Paraphrasing question #2: Assuming there are sufficient quantities to have a clinical effect after dilution, can any of these particular ingredients help with sinus problems?Paraphrasing question #2: Assuming there are sufficient quantities to have a clinical effect after dilution, can any of these particular ingredients help with sinus problems? In short, very highly doubtful, given the dubious premises of homeopathy. Aside from believing that the heavy dilutions make remedies MORE potent, homeopathy makes another irrational assumption that "like cures like" (or law of similars). First, they use a highly subjective and unscientific process ironically called "provings" (more like testimonials) to fill a pharmacopeia of physical and mental symptoms that are assumed to be universal reactions to particular substances. Then, they use these substances, many of which are toxic-- after diluting them to render them harmless (let's hope!) -- as "active ingredients" to treat the listed symptoms. Underlying causes for the person's symptoms are regarded as irrelevant. Their

Homeopathic "law" of similars can't be farther from what scientists regard as "laws" of nature, as it is implausible to believe that all substances that cause certain symptoms will reduce those symptoms if heavily diluted (and shaken between dilutions). Ironically, many homeopaths reject vaccinesmany homeopaths reject vaccines, an actual example of "like cures like"a "law of similars", while favoring instead, for example, ground duck liver and heart (giving it a sciency name, Oscillococcinum) diluted to non-existence to purportedly treat influenza symptoms. I

Based on homeopathic premises, I will guess that the manufacturer of the product in question added diluted onion because eating onions caused a prover's eyes to tear and nose to run, and perhaps histamines were added because histamines in the body can lead to upper respiratory allergy symptoms. I Even if not diluted, I couldn't find any scientific evidence online that any of the listed ingredients can effectively treat sinus problems.

I am not an authority on this matter but have explored the validity, or lack thereof, of homeopathy for about 10 years; the answers already provided are excellent, and here is my answer (from the USA):

Paraphrasing question #1: Can this product be harmful? In short, potentially yes. In the US, and similarly in other countries, homeopathy is exempt from the FDA's standard safety (and efficacy) requirements for medications, even as many of the active ingredients used in homeopathic remedies are purposely derived from dangerous if not deadly substances. In the remedy under discussion, for example, Nux Vomica contains high levels of strychnine (AKA "poison nut"), a dangerous neurotoxin. True, the active ingredients in this and most homeopathic products are so diluted that they are very unlikely to (and often cannot plausibly) cause either harm (or benefits), but that is only if the listed dilutions are accurate and if the product is not contaminated or adulterated. To illustrate my point, note that Hyland's teething tablets were recalled after a number of consumers' reported babies suffering symptoms consistent with Belladonna poisoning; the FDA issued a consumer alert and recall after finding inconsistent amounts of the poison in samples of the product and no child proof safety caps.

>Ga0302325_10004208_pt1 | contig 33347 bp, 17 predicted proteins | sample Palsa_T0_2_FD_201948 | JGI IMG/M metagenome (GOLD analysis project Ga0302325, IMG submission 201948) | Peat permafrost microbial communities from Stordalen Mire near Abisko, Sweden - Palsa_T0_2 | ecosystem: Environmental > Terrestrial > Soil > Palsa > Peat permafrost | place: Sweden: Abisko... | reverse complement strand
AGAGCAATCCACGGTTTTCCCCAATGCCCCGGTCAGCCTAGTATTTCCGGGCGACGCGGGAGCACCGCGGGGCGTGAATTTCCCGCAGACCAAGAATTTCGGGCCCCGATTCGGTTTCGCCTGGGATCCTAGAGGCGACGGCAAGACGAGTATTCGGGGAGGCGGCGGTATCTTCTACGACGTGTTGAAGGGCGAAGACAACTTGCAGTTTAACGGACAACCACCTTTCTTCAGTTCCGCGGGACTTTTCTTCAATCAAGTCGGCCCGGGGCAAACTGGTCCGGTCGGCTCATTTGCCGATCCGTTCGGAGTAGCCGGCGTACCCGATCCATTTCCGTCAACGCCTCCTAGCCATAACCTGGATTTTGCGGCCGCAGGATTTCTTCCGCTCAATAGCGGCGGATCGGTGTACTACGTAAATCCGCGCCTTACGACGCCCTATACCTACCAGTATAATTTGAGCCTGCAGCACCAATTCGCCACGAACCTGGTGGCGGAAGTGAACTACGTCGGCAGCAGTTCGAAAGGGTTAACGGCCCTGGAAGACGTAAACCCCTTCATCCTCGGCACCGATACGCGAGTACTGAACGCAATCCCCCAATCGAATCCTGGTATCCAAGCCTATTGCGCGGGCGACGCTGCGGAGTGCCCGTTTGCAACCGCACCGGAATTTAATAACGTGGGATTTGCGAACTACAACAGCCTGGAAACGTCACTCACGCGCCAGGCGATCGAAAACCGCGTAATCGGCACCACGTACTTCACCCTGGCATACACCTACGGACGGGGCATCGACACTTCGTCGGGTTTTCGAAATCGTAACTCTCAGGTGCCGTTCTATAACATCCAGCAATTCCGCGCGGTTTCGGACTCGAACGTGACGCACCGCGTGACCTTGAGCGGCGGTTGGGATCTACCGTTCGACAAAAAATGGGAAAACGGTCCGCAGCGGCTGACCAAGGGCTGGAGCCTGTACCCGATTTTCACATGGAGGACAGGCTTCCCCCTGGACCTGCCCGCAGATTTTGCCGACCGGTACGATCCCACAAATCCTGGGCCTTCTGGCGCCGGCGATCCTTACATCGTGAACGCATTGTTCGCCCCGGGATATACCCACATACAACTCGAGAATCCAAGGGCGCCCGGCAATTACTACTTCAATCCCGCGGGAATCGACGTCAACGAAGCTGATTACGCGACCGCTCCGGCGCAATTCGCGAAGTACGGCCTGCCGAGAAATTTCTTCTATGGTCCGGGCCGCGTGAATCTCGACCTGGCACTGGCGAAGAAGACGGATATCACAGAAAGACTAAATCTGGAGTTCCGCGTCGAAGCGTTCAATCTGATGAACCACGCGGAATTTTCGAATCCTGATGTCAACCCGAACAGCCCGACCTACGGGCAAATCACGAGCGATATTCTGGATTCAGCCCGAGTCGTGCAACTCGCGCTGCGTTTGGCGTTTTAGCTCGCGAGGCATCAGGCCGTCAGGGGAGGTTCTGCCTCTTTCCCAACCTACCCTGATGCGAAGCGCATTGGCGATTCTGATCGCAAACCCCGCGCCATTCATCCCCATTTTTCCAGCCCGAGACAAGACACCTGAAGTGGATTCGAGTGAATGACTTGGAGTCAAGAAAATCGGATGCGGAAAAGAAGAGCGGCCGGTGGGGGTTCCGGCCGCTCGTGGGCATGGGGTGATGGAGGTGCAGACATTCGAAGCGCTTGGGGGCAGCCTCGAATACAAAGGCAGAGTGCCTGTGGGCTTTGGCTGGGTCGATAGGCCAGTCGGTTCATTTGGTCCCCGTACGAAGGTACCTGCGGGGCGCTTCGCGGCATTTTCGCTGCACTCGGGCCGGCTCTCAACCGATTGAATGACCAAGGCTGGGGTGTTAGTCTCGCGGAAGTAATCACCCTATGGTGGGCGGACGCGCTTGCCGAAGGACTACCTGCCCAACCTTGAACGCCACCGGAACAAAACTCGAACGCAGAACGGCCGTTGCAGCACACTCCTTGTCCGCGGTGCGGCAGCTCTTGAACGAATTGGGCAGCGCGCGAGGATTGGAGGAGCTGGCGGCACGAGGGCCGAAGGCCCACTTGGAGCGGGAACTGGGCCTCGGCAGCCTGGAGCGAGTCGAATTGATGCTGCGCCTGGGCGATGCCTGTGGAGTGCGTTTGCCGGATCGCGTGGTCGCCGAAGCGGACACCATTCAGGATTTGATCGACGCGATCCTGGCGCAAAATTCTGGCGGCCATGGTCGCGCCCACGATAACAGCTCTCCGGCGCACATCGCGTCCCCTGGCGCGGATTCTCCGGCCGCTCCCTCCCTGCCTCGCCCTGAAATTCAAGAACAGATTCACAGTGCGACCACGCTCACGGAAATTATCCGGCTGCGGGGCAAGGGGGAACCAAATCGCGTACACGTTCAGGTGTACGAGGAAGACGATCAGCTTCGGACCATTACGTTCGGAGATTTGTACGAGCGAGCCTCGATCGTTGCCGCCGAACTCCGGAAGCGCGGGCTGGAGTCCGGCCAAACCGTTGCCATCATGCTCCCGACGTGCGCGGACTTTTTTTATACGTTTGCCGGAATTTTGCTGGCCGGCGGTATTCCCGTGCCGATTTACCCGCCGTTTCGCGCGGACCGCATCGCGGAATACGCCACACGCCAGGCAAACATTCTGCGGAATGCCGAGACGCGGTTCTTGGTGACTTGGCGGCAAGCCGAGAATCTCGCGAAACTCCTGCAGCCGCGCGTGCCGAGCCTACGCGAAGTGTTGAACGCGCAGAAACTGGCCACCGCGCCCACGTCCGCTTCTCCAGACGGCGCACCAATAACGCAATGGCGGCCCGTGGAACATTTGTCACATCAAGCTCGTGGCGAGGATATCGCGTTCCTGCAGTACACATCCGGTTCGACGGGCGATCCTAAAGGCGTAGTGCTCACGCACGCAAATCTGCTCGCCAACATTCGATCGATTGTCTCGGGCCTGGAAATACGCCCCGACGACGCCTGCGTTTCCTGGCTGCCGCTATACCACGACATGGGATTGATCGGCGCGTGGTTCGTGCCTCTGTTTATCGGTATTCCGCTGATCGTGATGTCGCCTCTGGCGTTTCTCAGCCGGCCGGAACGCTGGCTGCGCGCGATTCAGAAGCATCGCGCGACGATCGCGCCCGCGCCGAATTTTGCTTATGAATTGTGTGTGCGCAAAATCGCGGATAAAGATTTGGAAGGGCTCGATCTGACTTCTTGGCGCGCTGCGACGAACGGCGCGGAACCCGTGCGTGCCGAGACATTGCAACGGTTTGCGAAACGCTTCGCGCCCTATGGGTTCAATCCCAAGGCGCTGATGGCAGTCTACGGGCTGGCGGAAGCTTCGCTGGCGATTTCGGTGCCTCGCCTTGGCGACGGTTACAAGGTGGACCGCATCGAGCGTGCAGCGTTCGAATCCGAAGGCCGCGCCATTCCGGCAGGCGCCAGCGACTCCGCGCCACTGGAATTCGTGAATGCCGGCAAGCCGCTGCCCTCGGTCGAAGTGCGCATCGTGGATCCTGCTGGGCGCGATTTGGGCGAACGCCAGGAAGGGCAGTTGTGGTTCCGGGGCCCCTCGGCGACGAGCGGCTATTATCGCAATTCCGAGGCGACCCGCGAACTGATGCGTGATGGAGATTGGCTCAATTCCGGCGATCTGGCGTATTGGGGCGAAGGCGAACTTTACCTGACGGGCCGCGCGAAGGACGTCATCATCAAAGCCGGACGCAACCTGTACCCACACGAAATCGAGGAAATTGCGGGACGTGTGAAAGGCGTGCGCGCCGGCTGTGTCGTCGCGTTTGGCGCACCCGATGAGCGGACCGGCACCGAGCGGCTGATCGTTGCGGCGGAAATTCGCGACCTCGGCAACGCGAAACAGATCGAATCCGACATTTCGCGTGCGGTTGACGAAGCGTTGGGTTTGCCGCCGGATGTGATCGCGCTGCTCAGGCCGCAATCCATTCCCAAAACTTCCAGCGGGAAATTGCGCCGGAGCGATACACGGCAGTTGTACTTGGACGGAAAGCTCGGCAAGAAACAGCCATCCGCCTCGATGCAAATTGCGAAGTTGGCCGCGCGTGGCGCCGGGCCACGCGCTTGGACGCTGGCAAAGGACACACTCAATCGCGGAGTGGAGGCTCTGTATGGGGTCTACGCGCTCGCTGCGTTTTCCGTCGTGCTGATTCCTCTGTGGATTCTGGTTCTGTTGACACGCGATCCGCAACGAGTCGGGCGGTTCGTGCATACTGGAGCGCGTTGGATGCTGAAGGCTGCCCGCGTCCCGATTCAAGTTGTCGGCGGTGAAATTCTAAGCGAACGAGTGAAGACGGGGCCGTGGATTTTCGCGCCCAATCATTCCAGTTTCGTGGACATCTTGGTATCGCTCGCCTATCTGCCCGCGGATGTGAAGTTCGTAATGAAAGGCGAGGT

Not pertaining to the product under question, but the public should be aware that some OTC products labeled as "homeopathic" use relatively high concentrations of active ingredients, thus they can conceivably have a physiological effect -- including side-effects. E.g. Zicam's cold remedies used just a 1x dilution of zinc (one part zinc to 10 parts substrate) in their cold remedies resulted in hundreds of reports of permanent loss of smell. Products are exempt from many FDA safety regulations if they are claimed as "homeopathic."

Paraphrasing question #2: Assuming there are sufficient quantities to have a clinical effect after dilution, can any of these particular ingredients help with sinus problems? In short, very highly doubtful, given the dubious premises of homeopathy. Aside from believing that the heavy dilutions make remedies MORE potent, homeopathy makes another irrational assumption that "like cures like" (or law of similars). First, they use a highly subjective and unscientific process ironically called "provings" (more like testimonials) to fill a pharmacopeia of physical and mental symptoms that are assumed to be universal reactions to particular substances. Then, they use these substances, many of which are toxic-- after diluting them to render them harmless (let's hope!) -- as "active ingredients" to treat the listed symptoms. Underlying causes for the person's symptoms as irrelevant. Their "law" of similars can't be farther from what scientists regard as "laws" of nature. Ironically, many homeopaths reject vaccines, an actual example of "like cures like", while favoring instead, for example, ground duck liver and heart (giving it a sciency name, Oscillococcinum) diluted to non-existence to purportedly treat influenza. I will guess that the manufacturer of the product in question added diluted onion because eating onions caused a prover's eyes to tear and nose to run, and perhaps histamines were added because histamines in the body can lead to upper respiratory allergy symptoms. I couldn't find any scientific evidence online that any of the listed ingredients can effectively treat sinus problems.

I am not an authority on this matter but have explored the validity, or lack thereof, of homeopathy for about 10 years; the answers already provided are excellent, and here is my answer (from the USA):

Paraphrasing question #1: Can this product be harmful? In short, potentially yes. In the US, and similarly in other countries, homeopathy is exempt from the FDA's standard safety (and efficacy) requirements for medications, even as many of the active ingredients used in homeopathic remedies are purposely derived from dangerous if not deadly substances. In the remedy under discussion, for example, Nux Vomica contains high levels of strychnine (AKA "poison nut"), a dangerous neurotoxin. True, the active ingredients in this and most homeopathic products are so diluted that they are very unlikely to (and often cannot plausibly) cause either harm (or benefits), but that is only if the listed dilutions are accurate and if the product is not contaminated or adulterated. To illustrate my point, note that Hyland's teething tablets were recalled after a number of consumers' reported babies suffering symptoms consistent with Belladonna poisoning; the FDA issued a consumer alert and recall after finding inconsistent amounts of the poison in samples of the product and no child proof safety caps.